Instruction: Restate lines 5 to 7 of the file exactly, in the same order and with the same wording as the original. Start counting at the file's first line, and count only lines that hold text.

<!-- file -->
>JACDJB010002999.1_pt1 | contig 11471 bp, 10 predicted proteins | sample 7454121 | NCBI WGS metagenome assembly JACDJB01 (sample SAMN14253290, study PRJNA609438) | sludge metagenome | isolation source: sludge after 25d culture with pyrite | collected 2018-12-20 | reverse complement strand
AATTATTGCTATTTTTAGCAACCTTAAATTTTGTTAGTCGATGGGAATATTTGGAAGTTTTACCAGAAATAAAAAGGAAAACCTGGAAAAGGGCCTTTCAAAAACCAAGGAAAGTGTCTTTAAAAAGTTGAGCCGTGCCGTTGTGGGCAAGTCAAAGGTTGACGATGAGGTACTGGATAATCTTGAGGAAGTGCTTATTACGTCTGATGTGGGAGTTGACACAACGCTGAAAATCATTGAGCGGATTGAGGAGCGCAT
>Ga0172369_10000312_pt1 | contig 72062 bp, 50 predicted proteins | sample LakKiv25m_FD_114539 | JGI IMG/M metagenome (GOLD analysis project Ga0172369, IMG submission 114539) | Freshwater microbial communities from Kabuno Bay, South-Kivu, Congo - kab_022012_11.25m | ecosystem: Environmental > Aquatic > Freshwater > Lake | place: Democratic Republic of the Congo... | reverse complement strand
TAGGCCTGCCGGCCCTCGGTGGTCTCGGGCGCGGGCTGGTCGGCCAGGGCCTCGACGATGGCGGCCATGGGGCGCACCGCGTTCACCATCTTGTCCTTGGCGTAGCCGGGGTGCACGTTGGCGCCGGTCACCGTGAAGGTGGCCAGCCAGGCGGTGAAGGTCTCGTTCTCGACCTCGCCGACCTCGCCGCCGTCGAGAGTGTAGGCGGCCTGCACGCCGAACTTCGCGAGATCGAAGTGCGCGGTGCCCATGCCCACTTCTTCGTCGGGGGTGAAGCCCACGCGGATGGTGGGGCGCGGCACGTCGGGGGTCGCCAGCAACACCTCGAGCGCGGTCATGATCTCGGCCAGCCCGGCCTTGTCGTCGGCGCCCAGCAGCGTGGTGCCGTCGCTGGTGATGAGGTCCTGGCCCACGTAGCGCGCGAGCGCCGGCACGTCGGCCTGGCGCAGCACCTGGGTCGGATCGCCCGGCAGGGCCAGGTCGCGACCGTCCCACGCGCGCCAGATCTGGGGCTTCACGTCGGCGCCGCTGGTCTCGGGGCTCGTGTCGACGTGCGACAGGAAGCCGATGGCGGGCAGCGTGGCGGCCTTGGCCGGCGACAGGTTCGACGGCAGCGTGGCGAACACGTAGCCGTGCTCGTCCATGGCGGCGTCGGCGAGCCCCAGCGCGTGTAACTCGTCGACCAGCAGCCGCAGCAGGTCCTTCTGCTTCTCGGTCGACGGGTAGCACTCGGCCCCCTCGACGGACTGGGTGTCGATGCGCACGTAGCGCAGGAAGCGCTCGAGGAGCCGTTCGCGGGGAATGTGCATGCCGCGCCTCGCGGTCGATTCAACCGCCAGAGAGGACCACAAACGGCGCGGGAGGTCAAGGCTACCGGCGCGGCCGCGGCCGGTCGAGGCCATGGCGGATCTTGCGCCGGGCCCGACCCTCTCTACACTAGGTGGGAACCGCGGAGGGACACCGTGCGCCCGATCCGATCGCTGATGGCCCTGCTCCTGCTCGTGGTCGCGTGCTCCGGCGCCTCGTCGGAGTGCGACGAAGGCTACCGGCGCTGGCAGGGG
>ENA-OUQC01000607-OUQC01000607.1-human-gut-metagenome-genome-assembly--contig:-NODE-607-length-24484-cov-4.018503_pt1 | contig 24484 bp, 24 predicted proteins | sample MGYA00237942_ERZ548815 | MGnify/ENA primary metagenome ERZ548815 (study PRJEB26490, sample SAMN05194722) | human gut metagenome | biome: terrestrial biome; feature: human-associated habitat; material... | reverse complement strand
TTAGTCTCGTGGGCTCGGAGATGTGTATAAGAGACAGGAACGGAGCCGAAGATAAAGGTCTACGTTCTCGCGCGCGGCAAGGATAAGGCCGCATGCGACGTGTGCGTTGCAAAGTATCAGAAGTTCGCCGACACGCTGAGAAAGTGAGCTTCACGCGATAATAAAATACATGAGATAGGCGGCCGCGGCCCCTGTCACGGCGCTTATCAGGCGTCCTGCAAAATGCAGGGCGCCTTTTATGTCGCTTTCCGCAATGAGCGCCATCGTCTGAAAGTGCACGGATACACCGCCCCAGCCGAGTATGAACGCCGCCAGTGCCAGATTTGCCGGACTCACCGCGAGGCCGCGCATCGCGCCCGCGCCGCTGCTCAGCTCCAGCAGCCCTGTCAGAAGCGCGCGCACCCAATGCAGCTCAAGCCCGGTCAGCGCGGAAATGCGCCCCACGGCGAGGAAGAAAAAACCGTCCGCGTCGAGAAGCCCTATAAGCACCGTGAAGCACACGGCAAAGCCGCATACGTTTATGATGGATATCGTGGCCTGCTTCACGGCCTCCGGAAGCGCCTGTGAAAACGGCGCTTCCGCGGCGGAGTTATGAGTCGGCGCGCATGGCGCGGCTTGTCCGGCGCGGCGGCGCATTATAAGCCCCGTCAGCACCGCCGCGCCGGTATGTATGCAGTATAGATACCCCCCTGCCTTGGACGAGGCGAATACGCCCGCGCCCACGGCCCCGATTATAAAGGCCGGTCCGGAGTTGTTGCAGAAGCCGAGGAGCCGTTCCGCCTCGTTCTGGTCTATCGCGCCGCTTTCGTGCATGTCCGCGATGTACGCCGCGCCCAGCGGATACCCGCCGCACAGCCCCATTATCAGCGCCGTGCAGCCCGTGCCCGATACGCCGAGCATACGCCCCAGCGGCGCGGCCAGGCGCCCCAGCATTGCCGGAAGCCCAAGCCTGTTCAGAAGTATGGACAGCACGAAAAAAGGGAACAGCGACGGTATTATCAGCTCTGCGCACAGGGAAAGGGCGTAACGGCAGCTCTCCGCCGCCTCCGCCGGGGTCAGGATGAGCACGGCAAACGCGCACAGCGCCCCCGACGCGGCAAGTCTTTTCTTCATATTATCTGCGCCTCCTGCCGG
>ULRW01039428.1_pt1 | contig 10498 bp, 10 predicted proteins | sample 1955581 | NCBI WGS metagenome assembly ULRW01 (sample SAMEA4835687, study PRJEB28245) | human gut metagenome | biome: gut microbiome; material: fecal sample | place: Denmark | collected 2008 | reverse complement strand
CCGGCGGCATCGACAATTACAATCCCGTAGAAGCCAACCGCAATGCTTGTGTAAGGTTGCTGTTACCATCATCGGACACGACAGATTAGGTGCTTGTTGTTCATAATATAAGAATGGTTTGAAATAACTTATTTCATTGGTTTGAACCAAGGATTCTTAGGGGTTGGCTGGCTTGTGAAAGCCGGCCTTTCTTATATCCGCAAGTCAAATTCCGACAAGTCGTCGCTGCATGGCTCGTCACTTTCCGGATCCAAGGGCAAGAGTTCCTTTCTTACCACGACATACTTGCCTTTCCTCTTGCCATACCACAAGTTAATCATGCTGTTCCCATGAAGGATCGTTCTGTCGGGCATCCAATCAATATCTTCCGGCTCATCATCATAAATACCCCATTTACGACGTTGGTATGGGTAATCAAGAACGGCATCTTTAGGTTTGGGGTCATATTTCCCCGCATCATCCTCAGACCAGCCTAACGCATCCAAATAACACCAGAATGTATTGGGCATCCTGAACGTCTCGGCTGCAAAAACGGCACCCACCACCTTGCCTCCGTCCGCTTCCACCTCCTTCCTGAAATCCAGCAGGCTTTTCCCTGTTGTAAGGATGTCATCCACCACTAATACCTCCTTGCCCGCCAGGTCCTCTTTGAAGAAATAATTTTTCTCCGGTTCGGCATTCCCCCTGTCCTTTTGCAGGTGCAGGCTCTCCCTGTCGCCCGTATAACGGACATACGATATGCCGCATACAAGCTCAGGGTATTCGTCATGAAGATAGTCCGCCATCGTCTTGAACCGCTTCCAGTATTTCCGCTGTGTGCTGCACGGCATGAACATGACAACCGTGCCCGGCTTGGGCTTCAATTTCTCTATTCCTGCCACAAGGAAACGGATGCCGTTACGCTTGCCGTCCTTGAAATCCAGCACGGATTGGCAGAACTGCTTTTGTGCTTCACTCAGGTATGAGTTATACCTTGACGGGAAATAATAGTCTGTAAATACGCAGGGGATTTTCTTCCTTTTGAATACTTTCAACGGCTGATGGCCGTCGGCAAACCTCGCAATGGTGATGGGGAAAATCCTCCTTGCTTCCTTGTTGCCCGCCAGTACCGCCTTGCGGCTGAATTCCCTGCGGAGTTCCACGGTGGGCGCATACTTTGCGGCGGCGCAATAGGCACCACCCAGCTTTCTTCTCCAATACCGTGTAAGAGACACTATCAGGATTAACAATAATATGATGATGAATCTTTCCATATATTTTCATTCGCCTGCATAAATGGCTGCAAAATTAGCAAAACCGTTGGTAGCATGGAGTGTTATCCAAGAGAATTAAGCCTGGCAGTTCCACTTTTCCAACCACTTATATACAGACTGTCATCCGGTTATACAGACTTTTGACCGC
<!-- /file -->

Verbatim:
>ENA-OUQC01000607-OUQC01000607.1-human-gut-metagenome-genome-assembly--contig:-NODE-607-length-24484-cov-4.018503_pt1 | contig 24484 bp, 24 predicted proteins | sample MGYA00237942_ERZ548815 | MGnify/ENA primary metagenome ERZ548815 (study PRJEB26490, sample SAMN05194722) | human gut metagenome | biome: terrestrial biome; feature: human-associated habitat; material... | reverse complement strand
TTAGTCTCGTGGGCTCGGAGATGTGTATAAGAGACAGGAACGGAGCCGAAGATAAAGGTCTACGTTCTCGCGCGCGGCAAGGATAAGGCCGCATGCGACGTGTGCGTTGCAAAGTATCAGAAGTTCGCCGACACGCTGAGAAAGTGAGCTTCACGCGATAATAAAATACATGAGATAGGCGGCCGCGGCCCCTGTCACGGCGCTTATCAGGCGTCCTGCAAAATGCAGGGCGCCTTTTATGTCGCTTTCCGCAATGAGCGCCATCGTCTGAAAGTGCACGGATACACCGCCCCAGCCGAGTATGAACGCCGCCAGTGCCAGATTTGCCGGACTCACCGCGAGGCCGCGCATCGCGCCCGCGCCGCTGCTCAGCTCCAGCAGCCCTGTCAGAAGCGCGCGCACCCAATGCAGCTCAAGCCCGGTCAGCGCGGAAATGCGCCCCACGGCGAGGAAGAAAAAACCGTCCGCGTCGAGAAGCCCTATAAGCACCGTGAAGCACACGGCAAAGCCGCATACGTTTATGATGGATATCGTGGCCTGCTTCACGGCCTCCGGAAGCGCCTGTGAAAACGGCGCTTCCGCGGCGGAGTTATGAGTCGGCGCGCATGGCGCGGCTTGTCCGGCGCGGCGGCGCATTATAAGCCCCGTCAGCACCGCCGCGCCGGTATGTATGCAGTATAGATACCCCCCTGCCTTGGACGAGGCGAATACGCCCGCGCCCACGGCCCCGATTATAAAGGCCGGTCCGGAGTTGTTGCAGAAGCCGAGGAGCCGTTCCGCCTCGTTCTGGTCTATCGCGCCGCTTTCGTGCATGTCCGCGATGTACGCCGCGCCCAGCGGATACCCGCCGCACAGCCCCATTATCAGCGCCGTGCAGCCCGTGCCCGATACGCCGAGCATACGCCCCAGCGGCGCGGCCAGGCGCCCCAGCATTGCCGGAAGCCCAAGCCTGTTCAGAAGTATGGACAGCACGAAAAAAGGGAACAGCGACGGTATTATCAGCTCTGCGCACAGGGAAAGGGCGTAACGGCAGCTCTCCGCCGCCTCCGCCGGGGTCAGGATGAGCACGGCAAACGCGCACAGCGCCCCCGACGCGGCAAGTCTTTTCTTCATATTATCTGCGCCTCCTGCCGG
>ULRW01039428.1_pt1 | contig 10498 bp, 10 predicted proteins | sample 1955581 | NCBI WGS metagenome assembly ULRW01 (sample SAMEA4835687, study PRJEB28245) | human gut metagenome | biome: gut microbiome; material: fecal sample | place: Denmark | collected 2008 | reverse complement strand